While he was in this position, Lazarević was stationed in Kosovo, first in Đakovica, and later in Priština and the surrounding area.

Lazarević had de jure and de facto control over the units subordinated to him, including regular Army units, and from the beginning of April 1999.[5] Lazarević was significantly involved in the planning and execution of joint VJ and MUP operations from March to June 1999 in Kosovo that led to the systematic ethnic cleansing of the Albanian population (see Operation Horseshoe).

After the Kosovo WarEdit

Following the end of the Kosovo War and Yugoslavia's withdrawal from Kosovo, Lazarević remained Commander of the Priština Corps,[2] he also remained a key supporter and ally of President Slobodan Milošević.[2] He was awarded the Order of Bravery and Order of the War Flag for his role in the Kosovo War.[6] On 28 December 1999, Lazarević was appointed Chief of Staff of the Third Army and later the Commander of the Third Army on 13 March 2000.[1]

After the fall of Milošević and his government, Lazarević was promoted to the rank of Colonel General on 30 December 2000. In early 2002 he was appointed Assistant Chief of the General Staff of the Army. On 1 April 2002 by the decree of Vojislav Koštunica (then president of Yugoslavia), Lazarević was appointed to the position of chief of the ground forces.

In the 2003 Parliamentary Election, Lazarević stood as a candidate for the Serbian Liberal Party.[7]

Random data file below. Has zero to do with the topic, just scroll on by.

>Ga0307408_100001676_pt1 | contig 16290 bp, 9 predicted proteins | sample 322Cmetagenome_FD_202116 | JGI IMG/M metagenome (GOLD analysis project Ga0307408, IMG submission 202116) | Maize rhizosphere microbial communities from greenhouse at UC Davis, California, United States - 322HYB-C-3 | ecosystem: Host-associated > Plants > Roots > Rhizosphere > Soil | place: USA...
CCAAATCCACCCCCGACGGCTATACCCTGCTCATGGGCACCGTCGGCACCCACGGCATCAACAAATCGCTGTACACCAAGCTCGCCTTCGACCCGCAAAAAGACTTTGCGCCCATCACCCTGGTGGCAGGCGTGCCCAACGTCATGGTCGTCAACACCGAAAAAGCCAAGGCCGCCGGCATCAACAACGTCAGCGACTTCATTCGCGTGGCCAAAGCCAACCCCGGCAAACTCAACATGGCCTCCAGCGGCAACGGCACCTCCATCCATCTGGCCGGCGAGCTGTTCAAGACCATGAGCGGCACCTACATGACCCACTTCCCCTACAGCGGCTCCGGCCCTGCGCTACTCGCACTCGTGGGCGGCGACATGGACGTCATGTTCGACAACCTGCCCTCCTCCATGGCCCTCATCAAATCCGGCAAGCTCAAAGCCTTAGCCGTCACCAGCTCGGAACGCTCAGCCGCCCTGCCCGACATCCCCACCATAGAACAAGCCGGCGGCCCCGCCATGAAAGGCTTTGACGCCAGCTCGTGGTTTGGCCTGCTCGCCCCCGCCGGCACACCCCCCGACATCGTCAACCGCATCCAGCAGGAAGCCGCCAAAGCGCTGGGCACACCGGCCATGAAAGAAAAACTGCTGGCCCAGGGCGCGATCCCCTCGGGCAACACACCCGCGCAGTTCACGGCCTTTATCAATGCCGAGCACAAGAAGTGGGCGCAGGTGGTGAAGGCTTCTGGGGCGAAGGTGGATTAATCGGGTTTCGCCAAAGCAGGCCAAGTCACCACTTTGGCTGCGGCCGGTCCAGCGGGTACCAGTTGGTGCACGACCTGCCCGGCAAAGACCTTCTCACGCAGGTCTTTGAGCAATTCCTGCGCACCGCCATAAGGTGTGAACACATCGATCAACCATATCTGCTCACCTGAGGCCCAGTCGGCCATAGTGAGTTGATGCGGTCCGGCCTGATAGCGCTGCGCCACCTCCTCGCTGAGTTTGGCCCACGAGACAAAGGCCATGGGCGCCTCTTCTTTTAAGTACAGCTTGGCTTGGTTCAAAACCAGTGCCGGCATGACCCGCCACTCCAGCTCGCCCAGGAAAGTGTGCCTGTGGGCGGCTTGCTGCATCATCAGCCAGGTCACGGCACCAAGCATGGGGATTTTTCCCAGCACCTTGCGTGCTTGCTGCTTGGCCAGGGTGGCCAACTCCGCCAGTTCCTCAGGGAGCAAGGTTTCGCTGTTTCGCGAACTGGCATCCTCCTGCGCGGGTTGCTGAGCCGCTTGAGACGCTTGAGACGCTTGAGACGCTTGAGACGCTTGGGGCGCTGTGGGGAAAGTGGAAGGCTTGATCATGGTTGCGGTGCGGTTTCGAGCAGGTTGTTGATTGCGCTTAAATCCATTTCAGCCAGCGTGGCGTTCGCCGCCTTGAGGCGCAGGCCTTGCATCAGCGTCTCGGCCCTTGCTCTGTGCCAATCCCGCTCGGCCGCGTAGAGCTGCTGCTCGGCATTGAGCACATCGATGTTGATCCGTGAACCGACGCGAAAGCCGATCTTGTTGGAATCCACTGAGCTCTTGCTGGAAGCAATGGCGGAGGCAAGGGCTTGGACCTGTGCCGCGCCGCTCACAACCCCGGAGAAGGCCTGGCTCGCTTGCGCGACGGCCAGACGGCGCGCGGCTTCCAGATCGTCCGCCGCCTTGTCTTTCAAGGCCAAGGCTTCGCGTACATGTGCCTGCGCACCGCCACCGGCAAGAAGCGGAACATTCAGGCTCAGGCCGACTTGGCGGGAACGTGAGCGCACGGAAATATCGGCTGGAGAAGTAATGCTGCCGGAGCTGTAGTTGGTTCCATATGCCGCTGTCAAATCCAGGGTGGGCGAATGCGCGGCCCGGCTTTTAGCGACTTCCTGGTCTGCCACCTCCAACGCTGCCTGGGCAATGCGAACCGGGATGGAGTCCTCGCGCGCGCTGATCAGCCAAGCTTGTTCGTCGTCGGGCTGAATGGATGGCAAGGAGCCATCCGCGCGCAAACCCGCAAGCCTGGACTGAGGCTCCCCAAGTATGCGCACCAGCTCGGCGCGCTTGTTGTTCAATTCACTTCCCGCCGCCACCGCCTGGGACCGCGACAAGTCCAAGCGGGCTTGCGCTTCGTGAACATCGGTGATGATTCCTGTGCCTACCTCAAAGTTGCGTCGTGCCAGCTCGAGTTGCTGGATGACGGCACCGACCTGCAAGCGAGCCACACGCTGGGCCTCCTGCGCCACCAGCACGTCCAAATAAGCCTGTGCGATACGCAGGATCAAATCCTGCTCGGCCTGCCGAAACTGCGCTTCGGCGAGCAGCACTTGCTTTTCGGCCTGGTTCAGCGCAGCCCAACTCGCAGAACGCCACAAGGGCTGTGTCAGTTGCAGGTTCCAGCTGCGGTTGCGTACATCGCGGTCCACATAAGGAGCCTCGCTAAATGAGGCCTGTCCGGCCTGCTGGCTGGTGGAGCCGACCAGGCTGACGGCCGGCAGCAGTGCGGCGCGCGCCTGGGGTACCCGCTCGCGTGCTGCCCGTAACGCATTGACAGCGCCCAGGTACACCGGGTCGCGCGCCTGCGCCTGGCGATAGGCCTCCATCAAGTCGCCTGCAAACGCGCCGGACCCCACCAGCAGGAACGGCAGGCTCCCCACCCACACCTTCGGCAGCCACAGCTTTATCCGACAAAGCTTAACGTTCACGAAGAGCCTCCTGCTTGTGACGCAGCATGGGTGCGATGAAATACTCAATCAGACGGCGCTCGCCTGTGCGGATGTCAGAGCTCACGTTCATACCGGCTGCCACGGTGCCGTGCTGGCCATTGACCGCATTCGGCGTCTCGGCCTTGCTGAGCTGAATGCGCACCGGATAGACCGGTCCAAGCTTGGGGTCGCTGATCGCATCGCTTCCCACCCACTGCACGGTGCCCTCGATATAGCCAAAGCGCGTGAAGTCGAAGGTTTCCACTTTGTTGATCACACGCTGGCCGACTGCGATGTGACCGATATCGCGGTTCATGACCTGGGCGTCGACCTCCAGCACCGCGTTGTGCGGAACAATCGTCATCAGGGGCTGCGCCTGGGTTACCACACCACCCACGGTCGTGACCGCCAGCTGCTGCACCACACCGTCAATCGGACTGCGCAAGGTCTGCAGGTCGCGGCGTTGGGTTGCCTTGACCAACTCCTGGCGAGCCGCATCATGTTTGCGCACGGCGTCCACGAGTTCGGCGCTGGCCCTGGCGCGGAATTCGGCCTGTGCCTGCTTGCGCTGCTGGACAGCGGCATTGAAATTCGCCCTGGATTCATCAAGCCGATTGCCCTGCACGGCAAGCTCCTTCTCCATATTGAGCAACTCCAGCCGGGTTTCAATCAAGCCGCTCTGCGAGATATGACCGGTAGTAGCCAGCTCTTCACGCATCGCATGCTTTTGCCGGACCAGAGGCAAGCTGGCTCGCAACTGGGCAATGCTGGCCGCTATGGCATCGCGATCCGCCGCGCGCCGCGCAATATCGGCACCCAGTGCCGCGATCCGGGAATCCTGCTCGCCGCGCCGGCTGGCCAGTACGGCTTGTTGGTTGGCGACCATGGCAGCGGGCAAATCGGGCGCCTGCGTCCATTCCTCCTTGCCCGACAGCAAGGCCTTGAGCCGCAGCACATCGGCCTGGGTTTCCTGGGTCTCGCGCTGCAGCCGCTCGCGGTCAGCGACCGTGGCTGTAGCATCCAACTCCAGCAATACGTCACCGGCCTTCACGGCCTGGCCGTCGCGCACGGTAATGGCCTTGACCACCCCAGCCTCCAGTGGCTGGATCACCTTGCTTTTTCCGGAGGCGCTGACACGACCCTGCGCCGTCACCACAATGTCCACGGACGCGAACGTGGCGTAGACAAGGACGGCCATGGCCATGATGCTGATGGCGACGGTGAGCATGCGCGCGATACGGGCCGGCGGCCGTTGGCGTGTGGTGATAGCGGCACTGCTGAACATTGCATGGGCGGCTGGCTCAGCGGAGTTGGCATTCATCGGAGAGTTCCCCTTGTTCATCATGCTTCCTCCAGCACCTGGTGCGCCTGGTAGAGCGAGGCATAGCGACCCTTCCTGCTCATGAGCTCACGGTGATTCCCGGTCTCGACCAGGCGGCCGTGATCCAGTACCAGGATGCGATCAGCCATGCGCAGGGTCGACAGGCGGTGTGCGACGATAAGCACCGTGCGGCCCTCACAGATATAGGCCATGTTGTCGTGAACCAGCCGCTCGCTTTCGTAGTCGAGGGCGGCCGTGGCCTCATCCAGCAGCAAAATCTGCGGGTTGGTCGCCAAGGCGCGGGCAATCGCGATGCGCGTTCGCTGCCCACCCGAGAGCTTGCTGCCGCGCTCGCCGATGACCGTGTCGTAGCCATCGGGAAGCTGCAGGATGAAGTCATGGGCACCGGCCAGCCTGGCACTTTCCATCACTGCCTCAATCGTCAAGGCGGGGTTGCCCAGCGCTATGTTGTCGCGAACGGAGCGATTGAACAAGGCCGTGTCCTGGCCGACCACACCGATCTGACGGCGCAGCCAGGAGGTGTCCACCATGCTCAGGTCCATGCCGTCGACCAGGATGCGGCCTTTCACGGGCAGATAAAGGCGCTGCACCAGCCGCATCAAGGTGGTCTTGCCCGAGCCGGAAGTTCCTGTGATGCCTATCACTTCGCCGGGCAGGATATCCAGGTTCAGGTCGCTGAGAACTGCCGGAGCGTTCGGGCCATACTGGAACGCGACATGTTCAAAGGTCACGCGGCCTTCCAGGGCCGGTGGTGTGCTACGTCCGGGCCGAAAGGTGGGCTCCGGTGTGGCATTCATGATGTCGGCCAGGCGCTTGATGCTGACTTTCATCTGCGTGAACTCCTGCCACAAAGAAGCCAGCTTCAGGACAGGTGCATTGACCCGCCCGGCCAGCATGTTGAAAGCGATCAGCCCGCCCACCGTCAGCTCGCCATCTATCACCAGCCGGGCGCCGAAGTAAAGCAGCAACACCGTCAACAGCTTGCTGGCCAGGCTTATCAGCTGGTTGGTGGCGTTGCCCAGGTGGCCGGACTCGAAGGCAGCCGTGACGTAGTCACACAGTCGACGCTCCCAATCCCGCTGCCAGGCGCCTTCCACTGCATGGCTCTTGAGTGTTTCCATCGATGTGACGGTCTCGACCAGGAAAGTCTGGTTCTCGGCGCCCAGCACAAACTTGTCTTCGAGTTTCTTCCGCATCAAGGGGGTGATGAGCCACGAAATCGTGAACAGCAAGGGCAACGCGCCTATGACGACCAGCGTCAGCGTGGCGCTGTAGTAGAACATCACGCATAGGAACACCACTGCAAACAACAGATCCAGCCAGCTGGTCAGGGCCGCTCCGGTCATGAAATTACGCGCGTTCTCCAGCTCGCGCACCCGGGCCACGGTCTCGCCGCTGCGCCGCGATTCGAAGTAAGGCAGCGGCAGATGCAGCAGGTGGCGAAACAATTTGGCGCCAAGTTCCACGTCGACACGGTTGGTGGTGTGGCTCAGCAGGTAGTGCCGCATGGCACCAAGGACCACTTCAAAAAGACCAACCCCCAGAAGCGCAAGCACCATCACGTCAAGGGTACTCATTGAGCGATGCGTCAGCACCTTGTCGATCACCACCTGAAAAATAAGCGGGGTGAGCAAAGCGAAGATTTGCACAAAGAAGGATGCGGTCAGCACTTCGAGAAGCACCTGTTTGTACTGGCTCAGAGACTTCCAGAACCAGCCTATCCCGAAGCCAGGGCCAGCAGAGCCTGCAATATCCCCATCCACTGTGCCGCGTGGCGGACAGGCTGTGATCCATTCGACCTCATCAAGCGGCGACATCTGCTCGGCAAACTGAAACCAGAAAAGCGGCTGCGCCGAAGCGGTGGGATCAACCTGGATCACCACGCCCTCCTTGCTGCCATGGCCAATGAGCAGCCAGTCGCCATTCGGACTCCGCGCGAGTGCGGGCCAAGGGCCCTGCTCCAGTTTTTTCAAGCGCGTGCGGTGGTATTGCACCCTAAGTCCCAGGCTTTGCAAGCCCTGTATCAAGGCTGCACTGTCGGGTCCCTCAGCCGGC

Trial and ImprisonmentEdit

Vladimir Lazarević was initially indicted by the International Criminal Tribunal for the former Yugoslavia on 2 October 2003[5] on the basis of his 'individual criminal responsibility' (per Article 7, paragraph 1 of the ICTY Statute) due to his 'criminal responsibility as hierarchical superior' (per Article 7, paragraph 3 of the ICTY Statute) for the following crimes:[5][8]

Four counts of Crimes against humanity per Article 5 of the ICTY Statute:[5][8][9]

  • Deportation
  • Inhumane Acts (including forcible transfer)
  • Murder
  • Persecutions on political, racial and religious grounds

One count of violations of the laws or customs of war per Article 3 of the ICTY Statute:[5][8][9]

  • Murder

Lazarević was arrested and transferred to the International Criminal Tribunal for the former Yugoslavia on 3 February 2005[8] following being at large for fifteen months and following consultations with Prime Minister Vojislav Koštunica where Lazarević agreed to hand himself over to the ICTY.[2][5] After agreeing to hand himself over to the Hague Tribunal, he was praised by Serbian Patriarch Pavle and Koštunica; Koštunica described his surrender as a "difficult decision in the interest of the homeland" and stated that "the General acting in line with a long-standing tradition of the Serbian army, namely, that our officers fight for the interests of the people and country until the bitter end".[10] On 7 February 2005 Lazarević pleaded not guilty to all charges against him by the ICTY before his trial opened on 10 July 2006.[9] The Prosecution's and Defence's closing arguments were presented between 22 and 27 August 2008.[8] On 26 February 2009 the Trial Chamber found Lazarević guilty of deportation, other inhumane acts including forcible transfer, he was to sentenced 15 years’ imprisonment.[8][9]